Nine teams from eight eastern European countries take part in a succession of driving tests, on and off road – and track – along a 1,000 mile route through Moldova, Ukraine, Poland and Slovakia. It was rather more than just a jolly for well-heeled owners.
The route: Chisinau-Bukovel-Katowice-Bratislava. 9-14 June 2013.
The rules: Competitors are timed between checkpoints. The penalties for being early are double those for being late. The lowest fuel consumption is the benchmark; cars above this are awarded penalty points.
Day One, Chisinau, Moldova. Competitors are met directly off the plane, naturally, by a fleet of Porsche Cayenne Diesel S.
Moldova. Hilly and landlocked but close to the Black Sea. Sandwiched between Ukraine and Romania (and the Prut and Dniester rivers, mostly). Very fashionable with travel bloggers, but Moldova is the poorest country in Europe (though, clearly, it’s not all bad). Language: Romanian.
First stop, Cricova Winery – ‘Wine City’ 15km north of Chisinau with 120km of underground roadways. Famous for sparking red. Hosted Vladimir Putin’s 50th birthday. Wine is one of Moldova’s most important industries, they’ve been making it for 1,500 years. A drive through the cellars is followed by a roof top reception overlooking the city.
Day Two. Chisinau, the Moldovan capital, in the centre of the country, home to 670,000 people, on the banks of River Bic, a tributary of the Dniester. Cars assemble on the city’s main square – Piata Marii Adunari Nationale – though the official timing starts at the Official Porsche Centre Moldova on the north west edge of Chisinau.
The first leg is 300km to the Ukraine border with three hours allocated.
The Ukraine border. After lunch it’s another 200km to the day’s rest stop, Bukovel. The 3h45m allowance sounds very generous.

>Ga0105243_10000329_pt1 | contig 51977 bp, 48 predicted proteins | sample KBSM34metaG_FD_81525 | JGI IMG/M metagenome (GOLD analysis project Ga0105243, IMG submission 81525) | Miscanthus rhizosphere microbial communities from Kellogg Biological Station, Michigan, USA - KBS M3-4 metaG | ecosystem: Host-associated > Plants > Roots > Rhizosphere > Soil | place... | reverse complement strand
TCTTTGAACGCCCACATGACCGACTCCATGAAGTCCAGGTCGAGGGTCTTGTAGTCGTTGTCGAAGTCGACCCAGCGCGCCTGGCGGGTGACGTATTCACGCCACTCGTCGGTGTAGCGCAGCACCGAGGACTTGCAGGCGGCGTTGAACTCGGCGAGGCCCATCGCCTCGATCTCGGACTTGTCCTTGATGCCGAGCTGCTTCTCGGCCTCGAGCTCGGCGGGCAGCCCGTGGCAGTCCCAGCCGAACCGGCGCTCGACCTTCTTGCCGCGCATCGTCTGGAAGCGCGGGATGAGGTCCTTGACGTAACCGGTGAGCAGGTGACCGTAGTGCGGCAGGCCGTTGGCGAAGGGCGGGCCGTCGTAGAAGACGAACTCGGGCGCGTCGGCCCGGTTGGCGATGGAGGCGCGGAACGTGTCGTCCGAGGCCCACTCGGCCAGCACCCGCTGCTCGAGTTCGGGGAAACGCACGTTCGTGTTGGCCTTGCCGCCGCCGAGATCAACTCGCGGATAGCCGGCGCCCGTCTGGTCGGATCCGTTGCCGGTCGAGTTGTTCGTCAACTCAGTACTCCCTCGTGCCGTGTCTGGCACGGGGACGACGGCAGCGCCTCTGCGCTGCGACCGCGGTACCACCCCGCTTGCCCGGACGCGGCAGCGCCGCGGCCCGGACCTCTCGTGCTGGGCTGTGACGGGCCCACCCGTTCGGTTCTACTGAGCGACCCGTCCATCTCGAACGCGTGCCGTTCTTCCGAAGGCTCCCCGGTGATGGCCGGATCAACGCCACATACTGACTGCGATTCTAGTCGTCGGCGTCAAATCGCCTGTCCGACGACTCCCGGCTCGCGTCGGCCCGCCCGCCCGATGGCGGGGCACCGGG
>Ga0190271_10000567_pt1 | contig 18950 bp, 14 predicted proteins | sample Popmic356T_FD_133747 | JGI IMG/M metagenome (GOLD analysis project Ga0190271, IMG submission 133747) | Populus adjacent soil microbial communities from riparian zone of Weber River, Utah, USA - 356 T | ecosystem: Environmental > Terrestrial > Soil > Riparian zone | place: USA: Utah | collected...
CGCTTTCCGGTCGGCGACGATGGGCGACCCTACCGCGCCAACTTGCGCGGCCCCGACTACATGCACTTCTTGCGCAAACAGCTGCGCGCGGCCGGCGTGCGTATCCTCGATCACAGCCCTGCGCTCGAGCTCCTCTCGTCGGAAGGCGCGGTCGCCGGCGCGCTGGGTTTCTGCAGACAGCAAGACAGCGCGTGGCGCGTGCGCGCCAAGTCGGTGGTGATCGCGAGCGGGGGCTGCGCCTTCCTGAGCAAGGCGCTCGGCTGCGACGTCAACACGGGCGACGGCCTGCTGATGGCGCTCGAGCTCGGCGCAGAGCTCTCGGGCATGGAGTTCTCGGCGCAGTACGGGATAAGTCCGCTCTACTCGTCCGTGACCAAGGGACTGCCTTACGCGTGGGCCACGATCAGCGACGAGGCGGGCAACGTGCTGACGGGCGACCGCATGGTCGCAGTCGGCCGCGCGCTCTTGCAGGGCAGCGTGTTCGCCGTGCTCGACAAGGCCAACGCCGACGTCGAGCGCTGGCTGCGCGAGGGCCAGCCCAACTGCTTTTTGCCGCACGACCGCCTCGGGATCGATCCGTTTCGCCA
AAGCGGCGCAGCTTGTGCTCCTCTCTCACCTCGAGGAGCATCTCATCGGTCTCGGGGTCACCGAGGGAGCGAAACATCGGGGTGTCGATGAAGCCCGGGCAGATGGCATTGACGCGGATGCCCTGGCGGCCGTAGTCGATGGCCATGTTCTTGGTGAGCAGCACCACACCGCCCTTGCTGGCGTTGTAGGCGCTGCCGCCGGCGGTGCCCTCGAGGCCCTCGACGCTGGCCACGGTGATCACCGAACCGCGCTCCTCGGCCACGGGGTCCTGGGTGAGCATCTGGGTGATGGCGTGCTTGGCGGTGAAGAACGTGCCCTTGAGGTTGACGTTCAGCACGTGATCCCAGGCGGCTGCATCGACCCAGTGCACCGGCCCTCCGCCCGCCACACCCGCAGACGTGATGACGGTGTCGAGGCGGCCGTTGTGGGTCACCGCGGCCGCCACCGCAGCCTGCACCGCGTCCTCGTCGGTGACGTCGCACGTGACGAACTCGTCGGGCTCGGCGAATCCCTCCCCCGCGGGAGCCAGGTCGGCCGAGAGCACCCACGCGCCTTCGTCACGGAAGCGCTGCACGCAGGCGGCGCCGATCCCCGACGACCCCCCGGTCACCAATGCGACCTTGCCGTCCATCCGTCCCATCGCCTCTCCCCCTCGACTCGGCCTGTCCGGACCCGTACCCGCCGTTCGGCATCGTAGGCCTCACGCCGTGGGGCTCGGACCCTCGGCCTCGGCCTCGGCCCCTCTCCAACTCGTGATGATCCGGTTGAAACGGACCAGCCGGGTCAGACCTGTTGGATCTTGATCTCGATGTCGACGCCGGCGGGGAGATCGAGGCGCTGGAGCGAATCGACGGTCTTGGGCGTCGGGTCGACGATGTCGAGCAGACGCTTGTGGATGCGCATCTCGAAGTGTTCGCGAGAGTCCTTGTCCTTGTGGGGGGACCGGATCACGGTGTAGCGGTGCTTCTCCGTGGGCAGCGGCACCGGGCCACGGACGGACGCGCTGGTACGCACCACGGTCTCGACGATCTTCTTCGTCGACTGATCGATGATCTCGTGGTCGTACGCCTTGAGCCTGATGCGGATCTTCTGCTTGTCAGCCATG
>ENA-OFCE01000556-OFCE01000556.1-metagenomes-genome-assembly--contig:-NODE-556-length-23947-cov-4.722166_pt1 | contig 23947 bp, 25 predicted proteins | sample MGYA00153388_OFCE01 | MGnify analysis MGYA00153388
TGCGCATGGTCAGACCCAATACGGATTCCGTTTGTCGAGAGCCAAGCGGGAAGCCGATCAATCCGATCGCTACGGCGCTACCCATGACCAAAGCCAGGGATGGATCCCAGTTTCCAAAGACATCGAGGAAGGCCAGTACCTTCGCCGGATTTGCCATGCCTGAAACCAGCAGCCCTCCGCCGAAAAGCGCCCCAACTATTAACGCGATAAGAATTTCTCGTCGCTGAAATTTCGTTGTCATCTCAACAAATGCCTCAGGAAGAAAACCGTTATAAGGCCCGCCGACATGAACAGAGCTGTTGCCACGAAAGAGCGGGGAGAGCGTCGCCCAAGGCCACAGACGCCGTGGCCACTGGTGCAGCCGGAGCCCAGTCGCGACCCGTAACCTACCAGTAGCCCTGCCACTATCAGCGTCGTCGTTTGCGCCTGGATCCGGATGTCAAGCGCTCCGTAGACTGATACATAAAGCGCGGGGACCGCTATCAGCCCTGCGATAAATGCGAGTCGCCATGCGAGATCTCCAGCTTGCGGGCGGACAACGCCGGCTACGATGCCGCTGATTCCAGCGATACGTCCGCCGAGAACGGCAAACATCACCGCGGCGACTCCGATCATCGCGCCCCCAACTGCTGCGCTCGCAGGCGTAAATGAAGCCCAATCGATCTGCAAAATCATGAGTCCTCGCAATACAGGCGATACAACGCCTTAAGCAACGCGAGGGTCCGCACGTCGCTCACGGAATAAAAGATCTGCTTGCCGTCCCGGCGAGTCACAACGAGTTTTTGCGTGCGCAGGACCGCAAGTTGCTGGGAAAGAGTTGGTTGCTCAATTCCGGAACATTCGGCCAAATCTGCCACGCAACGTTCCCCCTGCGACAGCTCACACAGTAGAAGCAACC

But there are rural Ukraine roads to contend with…
…and busy towns and villages. This is all set to change from next year of course as Ukraine embarks on a massive roads renovation programme.
Bukovel – a ski and spa resort in west Ukraine (the largest country in Europe) at a height of 3,000ft. Ambitious to host the Winter Olympics. Not surprisingly, Team Ukraine win this stage, followed by Hungary and Moldova.
Day Three. Off-roading…
…and descending. The Cayenne might be the archetypal luxury SUV but it’s clearly not daunted by the rough stuff.
The Carpathians. A 900 mile arc of mountains, the second longest in Europe, through seven countries, and the south western corner of Ukraine.
Day Four. A 675km road trip from Bukovel to Katowice, Poland.
There’s no motorway until the Polish border.
Katowice. The largest city in southern Poland, Silesia, between the Carpathian and Sudeten mountains. A mix of traditional, Art Nouveau, Modernist and Communist architecture with an economy built on coal and steel. On arrival another test awaits: changing the off-road tyres. The winning Polish team manages the job in 7m39 though the Hungarians are now in the overall lead.
Day Five. The 383km from Katowice to Bratislava is a gentle hop through rolling, green countryside. Or it would be.
Bratislava. The capital of Slovakia, on the banks of the Danube and left bank of the Morava, 50 miles from Vienna, overlooked by the huge, square, white Bratislava Castle and the UFO revolving restaurant high on the Novy most bridge. Fantastic. Before the competitors can relax and take in all in however…
…it’s off to the Slovakia Ring for some hot laps in the passenger seat of brand new 991 GT3 Cup cars.
Day Six. First thing the next morning it’s back to the Slovakia Ring for some driver training.
Slovakia Ring. One of the longest race tracks in Europe at 3.6 miles. Opened in 2009, with fourteen turns and a 900m main straight. 40km east of Bratislava. Hosted a round of the FIA World Touring Car Championship in April 2013.
It has a range of other facilities too.
Then it’s time for the results. In first place the Hungarians, followed by the Moldovans with the Ukranians in third. Still, it looks like they all had a great time. The end.
Where next? Last year’s Porsche Performance Drive was from Istanbul to Budapest, including the unsurpassable Transfagarasan in Romania (above). As for next year we’ve no idea. There are no clues on the website, www.performance-drive.porsche.com. We dread to think how much it must cost. Best try your luck at your local Porsche dealer.